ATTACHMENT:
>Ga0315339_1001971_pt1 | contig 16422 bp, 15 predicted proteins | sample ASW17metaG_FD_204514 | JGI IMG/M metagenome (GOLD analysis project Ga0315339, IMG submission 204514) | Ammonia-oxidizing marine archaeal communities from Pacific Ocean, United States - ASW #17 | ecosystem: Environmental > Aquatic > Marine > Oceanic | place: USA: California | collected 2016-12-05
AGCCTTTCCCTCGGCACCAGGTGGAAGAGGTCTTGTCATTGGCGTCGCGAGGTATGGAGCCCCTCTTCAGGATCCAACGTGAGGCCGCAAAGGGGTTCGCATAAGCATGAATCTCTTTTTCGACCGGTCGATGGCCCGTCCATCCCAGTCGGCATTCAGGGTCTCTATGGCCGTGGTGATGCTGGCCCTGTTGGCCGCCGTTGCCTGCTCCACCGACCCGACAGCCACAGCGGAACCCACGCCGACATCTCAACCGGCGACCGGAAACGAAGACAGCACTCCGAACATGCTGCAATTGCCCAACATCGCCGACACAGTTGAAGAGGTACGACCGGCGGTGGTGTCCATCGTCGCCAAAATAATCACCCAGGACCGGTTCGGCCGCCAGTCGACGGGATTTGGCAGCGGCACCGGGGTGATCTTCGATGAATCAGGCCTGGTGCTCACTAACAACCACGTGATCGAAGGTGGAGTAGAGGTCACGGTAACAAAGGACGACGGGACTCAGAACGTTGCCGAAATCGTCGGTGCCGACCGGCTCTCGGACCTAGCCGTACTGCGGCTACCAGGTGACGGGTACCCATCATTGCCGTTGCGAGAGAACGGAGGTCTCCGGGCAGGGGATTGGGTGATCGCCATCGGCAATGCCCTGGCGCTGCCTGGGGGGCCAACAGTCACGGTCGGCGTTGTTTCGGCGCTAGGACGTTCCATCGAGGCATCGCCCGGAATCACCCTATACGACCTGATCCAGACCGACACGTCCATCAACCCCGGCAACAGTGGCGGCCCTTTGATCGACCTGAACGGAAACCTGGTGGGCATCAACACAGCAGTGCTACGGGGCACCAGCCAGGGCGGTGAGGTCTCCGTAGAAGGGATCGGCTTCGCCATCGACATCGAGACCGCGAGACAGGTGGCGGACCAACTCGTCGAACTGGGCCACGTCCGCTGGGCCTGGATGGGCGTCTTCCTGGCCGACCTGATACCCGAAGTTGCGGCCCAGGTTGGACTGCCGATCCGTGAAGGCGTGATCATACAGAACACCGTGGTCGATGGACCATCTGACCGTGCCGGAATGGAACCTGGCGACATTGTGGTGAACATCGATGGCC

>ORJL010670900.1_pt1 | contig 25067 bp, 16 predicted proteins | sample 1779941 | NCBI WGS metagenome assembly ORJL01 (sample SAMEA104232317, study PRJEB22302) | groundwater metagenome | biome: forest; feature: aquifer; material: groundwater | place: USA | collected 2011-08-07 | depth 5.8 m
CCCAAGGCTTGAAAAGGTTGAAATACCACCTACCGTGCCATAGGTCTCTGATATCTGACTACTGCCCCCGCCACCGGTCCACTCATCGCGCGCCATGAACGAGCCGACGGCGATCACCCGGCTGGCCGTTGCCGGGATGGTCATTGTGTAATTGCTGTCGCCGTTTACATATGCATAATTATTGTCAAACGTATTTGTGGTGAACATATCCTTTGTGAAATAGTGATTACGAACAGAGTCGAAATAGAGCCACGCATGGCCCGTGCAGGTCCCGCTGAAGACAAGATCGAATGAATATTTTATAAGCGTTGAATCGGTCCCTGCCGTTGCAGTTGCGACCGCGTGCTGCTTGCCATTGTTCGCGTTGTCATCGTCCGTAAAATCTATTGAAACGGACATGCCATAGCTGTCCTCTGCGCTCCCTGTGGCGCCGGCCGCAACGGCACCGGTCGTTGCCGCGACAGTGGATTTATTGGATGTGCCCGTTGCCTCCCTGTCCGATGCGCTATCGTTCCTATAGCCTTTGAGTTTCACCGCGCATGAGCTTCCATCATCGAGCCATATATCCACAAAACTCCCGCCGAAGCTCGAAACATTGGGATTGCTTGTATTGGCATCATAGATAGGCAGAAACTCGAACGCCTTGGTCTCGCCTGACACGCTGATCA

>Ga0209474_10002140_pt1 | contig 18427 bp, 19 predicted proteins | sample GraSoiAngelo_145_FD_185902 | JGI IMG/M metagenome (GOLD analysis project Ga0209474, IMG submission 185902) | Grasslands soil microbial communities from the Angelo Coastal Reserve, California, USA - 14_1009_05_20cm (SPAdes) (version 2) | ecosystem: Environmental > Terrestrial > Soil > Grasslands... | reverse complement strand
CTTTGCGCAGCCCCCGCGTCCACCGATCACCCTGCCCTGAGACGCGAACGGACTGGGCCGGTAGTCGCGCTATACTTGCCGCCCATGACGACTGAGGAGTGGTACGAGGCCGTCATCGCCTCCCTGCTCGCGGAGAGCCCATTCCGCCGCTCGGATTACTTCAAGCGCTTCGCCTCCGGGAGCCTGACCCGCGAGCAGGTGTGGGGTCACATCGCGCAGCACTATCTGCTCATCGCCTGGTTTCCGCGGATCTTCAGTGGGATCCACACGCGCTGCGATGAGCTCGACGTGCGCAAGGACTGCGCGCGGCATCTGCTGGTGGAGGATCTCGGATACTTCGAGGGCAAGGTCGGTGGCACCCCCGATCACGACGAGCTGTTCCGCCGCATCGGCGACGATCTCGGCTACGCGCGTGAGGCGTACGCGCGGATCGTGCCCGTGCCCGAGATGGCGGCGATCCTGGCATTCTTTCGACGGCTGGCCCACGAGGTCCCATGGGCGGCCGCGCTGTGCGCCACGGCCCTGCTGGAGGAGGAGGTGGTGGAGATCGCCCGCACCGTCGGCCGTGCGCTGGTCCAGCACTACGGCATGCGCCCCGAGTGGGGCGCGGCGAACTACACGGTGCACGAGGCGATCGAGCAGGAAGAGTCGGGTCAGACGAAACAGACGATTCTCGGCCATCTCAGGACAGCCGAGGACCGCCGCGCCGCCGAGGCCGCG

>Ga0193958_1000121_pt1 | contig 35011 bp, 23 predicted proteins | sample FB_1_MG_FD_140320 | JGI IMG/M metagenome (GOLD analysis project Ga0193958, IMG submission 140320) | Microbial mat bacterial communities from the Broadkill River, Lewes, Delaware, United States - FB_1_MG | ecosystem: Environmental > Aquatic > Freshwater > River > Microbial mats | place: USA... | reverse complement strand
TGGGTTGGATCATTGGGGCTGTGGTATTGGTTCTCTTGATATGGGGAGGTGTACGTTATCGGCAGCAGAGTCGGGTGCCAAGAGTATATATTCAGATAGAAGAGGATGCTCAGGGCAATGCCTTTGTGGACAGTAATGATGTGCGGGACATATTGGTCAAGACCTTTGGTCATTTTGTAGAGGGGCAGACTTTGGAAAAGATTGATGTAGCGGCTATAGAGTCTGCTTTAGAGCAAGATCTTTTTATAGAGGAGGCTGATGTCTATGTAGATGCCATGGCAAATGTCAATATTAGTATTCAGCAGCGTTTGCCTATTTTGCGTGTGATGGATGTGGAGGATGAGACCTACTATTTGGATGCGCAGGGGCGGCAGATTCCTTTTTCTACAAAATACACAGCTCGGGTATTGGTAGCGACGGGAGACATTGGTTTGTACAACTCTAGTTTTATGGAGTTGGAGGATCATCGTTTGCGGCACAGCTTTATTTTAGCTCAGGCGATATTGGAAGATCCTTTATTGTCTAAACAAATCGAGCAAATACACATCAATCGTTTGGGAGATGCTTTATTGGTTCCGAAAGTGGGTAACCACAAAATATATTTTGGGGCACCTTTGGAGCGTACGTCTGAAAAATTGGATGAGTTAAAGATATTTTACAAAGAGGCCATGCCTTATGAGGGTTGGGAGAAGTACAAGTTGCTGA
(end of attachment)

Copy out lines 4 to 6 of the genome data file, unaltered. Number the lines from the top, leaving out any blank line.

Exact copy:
CCCAAGGCTTGAAAAGGTTGAAATACCACCTACCGTGCCATAGGTCTCTGATATCTGACTACTGCCCCCGCCACCGGTCCACTCATCGCGCGCCATGAACGAGCCGACGGCGATCACCCGGCTGGCCGTTGCCGGGATGGTCATTGTGTAATTGCTGTCGCCGTTTACATATGCATAATTATTGTCAAACGTATTTGTGGTGAACATATCCTTTGTGAAATAGTGATTACGAACAGAGTCGAAATAGAGCCACGCATGGCCCGTGCAGGTCCCGCTGAAGACAAGATCGAATGAATATTTTATAAGCGTTGAATCGGTCCCTGCCGTTGCAGTTGCGACCGCGTGCTGCTTGCCATTGTTCGCGTTGTCATCGTCCGTAAAATCTATTGAAACGGACATGCCATAGCTGTCCTCTGCGCTCCCTGTGGCGCCGGCCGCAACGGCACCGGTCGTTGCCGCGACAGTGGATTTATTGGATGTGCCCGTTGCCTCCCTGTCCGATGCGCTATCGTTCCTATAGCCTTTGAGTTTCACCGCGCATGAGCTTCCATCATCGAGCCATATATCCACAAAACTCCCGCCGAAGCTCGAAACATTGGGATTGCTTGTATTGGCATCATAGATAGGCAGAAACTCGAACGCCTTGGTCTCGCCTGACACGCTGATCA

>Ga0209474_10002140_pt1 | contig 18427 bp, 19 predicted proteins | sample GraSoiAngelo_145_FD_185902 | JGI IMG/M metagenome (GOLD analysis project Ga0209474, IMG submission 185902) | Grasslands soil microbial communities from the Angelo Coastal Reserve, California, USA - 14_1009_05_20cm (SPAdes) (version 2) | ecosystem: Environmental > Terrestrial > Soil > Grasslands... | reverse complement strand
CTTTGCGCAGCCCCCGCGTCCACCGATCACCCTGCCCTGAGACGCGAACGGACTGGGCCGGTAGTCGCGCTATACTTGCCGCCCATGACGACTGAGGAGTGGTACGAGGCCGTCATCGCCTCCCTGCTCGCGGAGAGCCCATTCCGCCGCTCGGATTACTTCAAGCGCTTCGCCTCCGGGAGCCTGACCCGCGAGCAGGTGTGGGGTCACATCGCGCAGCACTATCTGCTCATCGCCTGGTTTCCGCGGATCTTCAGTGGGATCCACACGCGCTGCGATGAGCTCGACGTGCGCAAGGACTGCGCGCGGCATCTGCTGGTGGAGGATCTCGGATACTTCGAGGGCAAGGTCGGTGGCACCCCCGATCACGACGAGCTGTTCCGCCGCATCGGCGACGATCTCGGCTACGCGCGTGAGGCGTACGCGCGGATCGTGCCCGTGCCCGAGATGGCGGCGATCCTGGCATTCTTTCGACGGCTGGCCCACGAGGTCCCATGGGCGGCCGCGCTGTGCGCCACGGCCCTGCTGGAGGAGGAGGTGGTGGAGATCGCCCGCACCGTCGGCCGTGCGCTGGTCCAGCACTACGGCATGCGCCCCGAGTGGGGCGCGGCGAACTACACGGTGCACGAGGCGATCGAGCAGGAAGAGTCGGGTCAGACGAAACAGACGATTCTCGGCCATCTCAGGACAGCCGAGGACCGCCGCGCCGCCGAGGCCGCG